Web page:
Houston Texans need to read the analytics and realize run game is crucial to their success
The Houston Texans wanted to make the ground game their forte in 2021.
That didn’t happen one bit, as the Houston Texans were dead last in league with 1,422 rushing yards. Every Texans fan by now knows that the five running backs on the roster “experiment” was tested, and the conclusion is a well-known failure.
There’s nothing wrong with trying that, but the pressure is one to make sure the experiment will work. Unfortunately, there wasn’t any adjustment to the ground game, and as a result, the second-worst rushing season in terms of output was achieved. With 75 yards separating the 2021 squad from the 2002 expansion season, it’s safe to say that this situation is as dire as ever.
To illustrate this to the best of my ability (and share it on this platform), I enlisted the help of ProFootballReference and StatMuse.com to help make these charts. Unfortunately, since neither of them currently offer an option to embed a graphic chart, I used Google Sheets to illustrate the visual look.
Let’s start with the rushing yards by year:
Thanks to a few productive seasons that were 1600 yards or more for the team, that’s why you see the red trendline having a gradual increase. However, ever since the 2019 season ended, Houston hasn’t been able to run the ball more effectively- as seen by their eight wins in two seasons.
Causation doesn’t always equal correlation, so a team can get away without having a great run game and win a handful of games. But, sooner or later, it does come back to bite you if the passing game gets shut down. So who were the leading rushers by year, and what can we learn from the past?
The Houston Texans have had a steady decline in their leading rusher
This trendline shows that it’s been downhill ever since Arian Foster’s breakout season. Of course, the league has been increasingly heavy on passing the ball, so that has to be acknowledged.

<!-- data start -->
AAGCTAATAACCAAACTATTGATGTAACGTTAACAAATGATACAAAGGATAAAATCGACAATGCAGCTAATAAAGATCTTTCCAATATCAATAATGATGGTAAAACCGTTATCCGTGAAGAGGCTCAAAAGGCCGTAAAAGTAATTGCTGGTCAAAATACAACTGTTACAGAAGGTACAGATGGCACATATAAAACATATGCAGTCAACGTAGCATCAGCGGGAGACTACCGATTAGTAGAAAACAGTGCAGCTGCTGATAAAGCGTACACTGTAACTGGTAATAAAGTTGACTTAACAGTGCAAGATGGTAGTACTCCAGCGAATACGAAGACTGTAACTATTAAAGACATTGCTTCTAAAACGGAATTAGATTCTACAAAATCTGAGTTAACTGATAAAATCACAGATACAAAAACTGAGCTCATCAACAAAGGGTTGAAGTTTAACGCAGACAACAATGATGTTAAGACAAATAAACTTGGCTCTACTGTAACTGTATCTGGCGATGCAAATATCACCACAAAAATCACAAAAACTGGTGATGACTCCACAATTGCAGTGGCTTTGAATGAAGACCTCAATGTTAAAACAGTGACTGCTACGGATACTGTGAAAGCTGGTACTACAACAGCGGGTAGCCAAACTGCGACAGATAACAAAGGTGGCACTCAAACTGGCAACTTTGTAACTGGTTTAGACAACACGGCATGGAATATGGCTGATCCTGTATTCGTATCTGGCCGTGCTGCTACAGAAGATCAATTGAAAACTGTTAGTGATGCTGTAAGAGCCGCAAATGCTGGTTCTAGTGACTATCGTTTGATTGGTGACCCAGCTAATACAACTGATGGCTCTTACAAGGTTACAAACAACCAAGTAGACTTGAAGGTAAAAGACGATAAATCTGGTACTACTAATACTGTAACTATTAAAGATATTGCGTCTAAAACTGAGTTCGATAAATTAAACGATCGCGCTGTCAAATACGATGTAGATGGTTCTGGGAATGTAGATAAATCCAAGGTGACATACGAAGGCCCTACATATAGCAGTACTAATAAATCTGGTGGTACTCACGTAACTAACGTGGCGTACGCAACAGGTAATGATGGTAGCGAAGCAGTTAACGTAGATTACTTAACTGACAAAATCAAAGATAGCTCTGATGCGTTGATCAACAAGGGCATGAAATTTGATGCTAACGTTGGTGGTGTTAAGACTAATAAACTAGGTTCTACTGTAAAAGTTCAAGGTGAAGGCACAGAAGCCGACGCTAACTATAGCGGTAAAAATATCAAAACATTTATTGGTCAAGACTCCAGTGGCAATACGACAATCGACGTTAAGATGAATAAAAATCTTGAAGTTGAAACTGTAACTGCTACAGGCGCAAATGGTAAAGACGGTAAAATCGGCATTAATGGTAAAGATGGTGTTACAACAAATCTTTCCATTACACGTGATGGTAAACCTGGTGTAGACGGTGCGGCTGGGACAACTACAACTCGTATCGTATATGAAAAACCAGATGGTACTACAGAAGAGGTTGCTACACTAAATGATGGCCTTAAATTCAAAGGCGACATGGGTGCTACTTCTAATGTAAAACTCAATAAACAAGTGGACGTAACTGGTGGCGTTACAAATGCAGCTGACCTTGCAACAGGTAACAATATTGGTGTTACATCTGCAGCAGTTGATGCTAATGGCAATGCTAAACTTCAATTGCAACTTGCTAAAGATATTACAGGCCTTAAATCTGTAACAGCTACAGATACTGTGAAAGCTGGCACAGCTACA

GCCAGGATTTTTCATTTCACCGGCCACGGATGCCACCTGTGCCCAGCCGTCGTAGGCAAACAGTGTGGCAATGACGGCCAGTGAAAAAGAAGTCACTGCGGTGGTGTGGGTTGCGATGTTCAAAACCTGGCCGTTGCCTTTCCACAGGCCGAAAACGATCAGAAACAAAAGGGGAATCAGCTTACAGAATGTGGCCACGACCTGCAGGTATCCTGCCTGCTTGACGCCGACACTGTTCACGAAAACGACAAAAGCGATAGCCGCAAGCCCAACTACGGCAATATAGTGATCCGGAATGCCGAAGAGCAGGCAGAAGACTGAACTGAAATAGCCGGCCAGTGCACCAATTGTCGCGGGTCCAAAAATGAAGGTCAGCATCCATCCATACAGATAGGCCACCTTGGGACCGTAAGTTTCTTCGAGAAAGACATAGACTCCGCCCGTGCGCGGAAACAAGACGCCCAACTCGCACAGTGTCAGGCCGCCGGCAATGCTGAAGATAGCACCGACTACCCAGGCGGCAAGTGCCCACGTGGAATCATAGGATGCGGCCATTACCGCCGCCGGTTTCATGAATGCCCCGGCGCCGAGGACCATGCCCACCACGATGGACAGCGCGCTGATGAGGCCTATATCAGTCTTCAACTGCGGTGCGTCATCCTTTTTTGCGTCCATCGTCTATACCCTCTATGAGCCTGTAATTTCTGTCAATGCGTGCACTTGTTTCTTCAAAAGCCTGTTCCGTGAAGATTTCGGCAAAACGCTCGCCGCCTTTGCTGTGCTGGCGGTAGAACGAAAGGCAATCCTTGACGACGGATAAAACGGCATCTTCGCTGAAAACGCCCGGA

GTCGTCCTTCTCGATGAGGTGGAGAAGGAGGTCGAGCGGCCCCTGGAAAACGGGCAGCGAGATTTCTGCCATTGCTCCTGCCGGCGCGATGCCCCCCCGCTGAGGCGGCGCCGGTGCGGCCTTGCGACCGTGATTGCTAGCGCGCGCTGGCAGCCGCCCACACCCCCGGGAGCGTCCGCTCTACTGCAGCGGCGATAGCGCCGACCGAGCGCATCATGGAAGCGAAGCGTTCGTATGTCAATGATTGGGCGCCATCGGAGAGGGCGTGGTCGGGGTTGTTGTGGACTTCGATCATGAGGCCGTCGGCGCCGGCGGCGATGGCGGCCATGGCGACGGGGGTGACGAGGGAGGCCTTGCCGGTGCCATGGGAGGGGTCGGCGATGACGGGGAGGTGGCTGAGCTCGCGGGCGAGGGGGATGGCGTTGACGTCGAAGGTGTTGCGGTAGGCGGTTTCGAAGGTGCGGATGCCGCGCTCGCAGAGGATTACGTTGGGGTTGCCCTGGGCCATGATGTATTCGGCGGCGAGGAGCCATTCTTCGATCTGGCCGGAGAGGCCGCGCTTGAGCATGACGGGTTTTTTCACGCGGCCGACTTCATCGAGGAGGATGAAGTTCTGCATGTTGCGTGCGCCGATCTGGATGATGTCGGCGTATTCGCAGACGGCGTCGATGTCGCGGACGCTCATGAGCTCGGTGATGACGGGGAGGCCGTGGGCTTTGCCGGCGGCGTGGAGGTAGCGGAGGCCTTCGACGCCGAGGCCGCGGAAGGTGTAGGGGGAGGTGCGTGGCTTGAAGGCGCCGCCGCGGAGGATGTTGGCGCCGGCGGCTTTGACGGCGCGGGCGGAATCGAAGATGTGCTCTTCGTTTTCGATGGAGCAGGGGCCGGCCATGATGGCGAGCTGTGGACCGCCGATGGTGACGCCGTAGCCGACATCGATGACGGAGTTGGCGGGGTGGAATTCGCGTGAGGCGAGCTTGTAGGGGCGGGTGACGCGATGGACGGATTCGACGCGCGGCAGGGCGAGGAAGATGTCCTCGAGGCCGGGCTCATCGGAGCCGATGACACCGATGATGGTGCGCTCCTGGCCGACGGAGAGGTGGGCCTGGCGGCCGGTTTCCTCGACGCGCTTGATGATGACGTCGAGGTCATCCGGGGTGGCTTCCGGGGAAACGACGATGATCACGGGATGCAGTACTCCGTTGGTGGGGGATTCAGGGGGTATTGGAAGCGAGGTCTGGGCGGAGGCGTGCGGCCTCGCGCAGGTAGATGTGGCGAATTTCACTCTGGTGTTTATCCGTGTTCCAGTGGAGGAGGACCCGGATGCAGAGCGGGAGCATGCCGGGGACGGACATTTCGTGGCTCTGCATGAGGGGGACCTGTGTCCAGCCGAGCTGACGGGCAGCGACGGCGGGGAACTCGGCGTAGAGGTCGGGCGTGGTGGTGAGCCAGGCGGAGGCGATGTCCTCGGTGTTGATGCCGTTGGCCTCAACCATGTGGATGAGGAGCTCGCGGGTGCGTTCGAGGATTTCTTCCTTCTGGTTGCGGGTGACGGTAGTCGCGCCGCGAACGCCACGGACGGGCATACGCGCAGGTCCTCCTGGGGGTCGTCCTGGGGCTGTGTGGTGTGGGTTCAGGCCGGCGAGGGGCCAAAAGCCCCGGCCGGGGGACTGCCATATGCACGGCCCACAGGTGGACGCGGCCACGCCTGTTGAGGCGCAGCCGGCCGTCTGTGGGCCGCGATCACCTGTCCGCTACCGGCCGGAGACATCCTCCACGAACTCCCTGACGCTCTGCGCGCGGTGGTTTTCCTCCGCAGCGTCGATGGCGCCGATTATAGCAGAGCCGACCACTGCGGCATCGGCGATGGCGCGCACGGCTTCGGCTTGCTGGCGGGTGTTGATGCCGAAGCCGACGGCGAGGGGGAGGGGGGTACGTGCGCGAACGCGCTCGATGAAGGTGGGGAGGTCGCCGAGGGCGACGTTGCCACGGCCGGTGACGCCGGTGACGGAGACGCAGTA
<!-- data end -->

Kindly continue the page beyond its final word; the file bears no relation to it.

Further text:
The rushing attack was so bad that not even a career game from Rex Burkhead didn’t save him from being the worst-performing individual rushing leader in a season. Burkhead’s 427 yards were still 10 yards less than Steve Slaton’s 437.
So what does this all mean? Is the rushing game to blame for the Houston Texans’ lack of winning, or are the top rushers each season not doing their part? Here’s one more chart before you hit the road:
Should the Houston Texans even be worried about rushing performance?
You’ll see three colors; red, orange, and green.
- Red: losing season
- Orange: .500 season or 8-8
- Green: winning season
Looking at the chart, you can see that the years the Houston Texans have been their most successful is when they have ≥ 1,475 yards on the season. Then, of course, there is the stretch from 2003-2009, where they did break that 1,475 barrier but did not get into the playoffs.
Whatever this comes down to, a broken play, a pick-six, one play can change the entire course of a season. However, this is pretty clear in the burgeoning world of analytics in the NFL. Therefore, Houston needs their ground game to succeed, as their eight winning seasons have all depended on it.
Thanks for making it this far. I have the rest of the data at this link here. Additionally, if there are any colorblind readers, please notify me on Twitter (@CoachAVB), and I can eliminate the colors for you.
A big thank you goes to StatMuse.com and ProFootballReference.com for the data used to make these charts.